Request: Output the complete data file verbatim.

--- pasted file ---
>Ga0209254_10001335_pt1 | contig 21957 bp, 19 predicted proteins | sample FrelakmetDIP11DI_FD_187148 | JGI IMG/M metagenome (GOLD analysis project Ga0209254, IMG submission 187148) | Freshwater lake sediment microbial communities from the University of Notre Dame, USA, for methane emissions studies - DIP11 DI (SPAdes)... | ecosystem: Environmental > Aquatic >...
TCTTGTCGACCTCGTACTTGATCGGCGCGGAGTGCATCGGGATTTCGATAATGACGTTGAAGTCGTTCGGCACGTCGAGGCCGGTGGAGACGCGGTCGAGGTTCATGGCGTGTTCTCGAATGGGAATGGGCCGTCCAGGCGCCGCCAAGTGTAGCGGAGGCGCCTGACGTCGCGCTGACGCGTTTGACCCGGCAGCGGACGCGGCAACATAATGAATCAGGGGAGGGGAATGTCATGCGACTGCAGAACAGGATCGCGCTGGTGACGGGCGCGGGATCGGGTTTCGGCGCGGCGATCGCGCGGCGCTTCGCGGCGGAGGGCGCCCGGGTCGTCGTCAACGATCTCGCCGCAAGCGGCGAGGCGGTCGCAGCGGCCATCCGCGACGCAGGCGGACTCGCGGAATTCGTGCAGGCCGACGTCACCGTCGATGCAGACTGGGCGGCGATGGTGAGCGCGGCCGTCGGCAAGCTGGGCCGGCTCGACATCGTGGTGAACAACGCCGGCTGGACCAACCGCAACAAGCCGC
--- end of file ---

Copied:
>Ga0209254_10001335_pt1 | contig 21957 bp, 19 predicted proteins | sample FrelakmetDIP11DI_FD_187148 | JGI IMG/M metagenome (GOLD analysis project Ga0209254, IMG submission 187148) | Freshwater lake sediment microbial communities from the University of Notre Dame, USA, for methane emissions studies - DIP11 DI (SPAdes)... | ecosystem: Environmental > Aquatic >...
TCTTGTCGACCTCGTACTTGATCGGCGCGGAGTGCATCGGGATTTCGATAATGACGTTGAAGTCGTTCGGCACGTCGAGGCCGGTGGAGACGCGGTCGAGGTTCATGGCGTGTTCTCGAATGGGAATGGGCCGTCCAGGCGCCGCCAAGTGTAGCGGAGGCGCCTGACGTCGCGCTGACGCGTTTGACCCGGCAGCGGACGCGGCAACATAATGAATCAGGGGAGGGGAATGTCATGCGACTGCAGAACAGGATCGCGCTGGTGACGGGCGCGGGATCGGGTTTCGGCGCGGCGATCGCGCGGCGCTTCGCGGCGGAGGGCGCCCGGGTCGTCGTCAACGATCTCGCCGCAAGCGGCGAGGCGGTCGCAGCGGCCATCCGCGACGCAGGCGGACTCGCGGAATTCGTGCAGGCCGACGTCACCGTCGATGCAGACTGGGCGGCGATGGTGAGCGCGGCCGTCGGCAAGCTGGGCCGGCTCGACATCGTGGTGAACAACGCCGGCTGGACCAACCGCAACAAGCCGC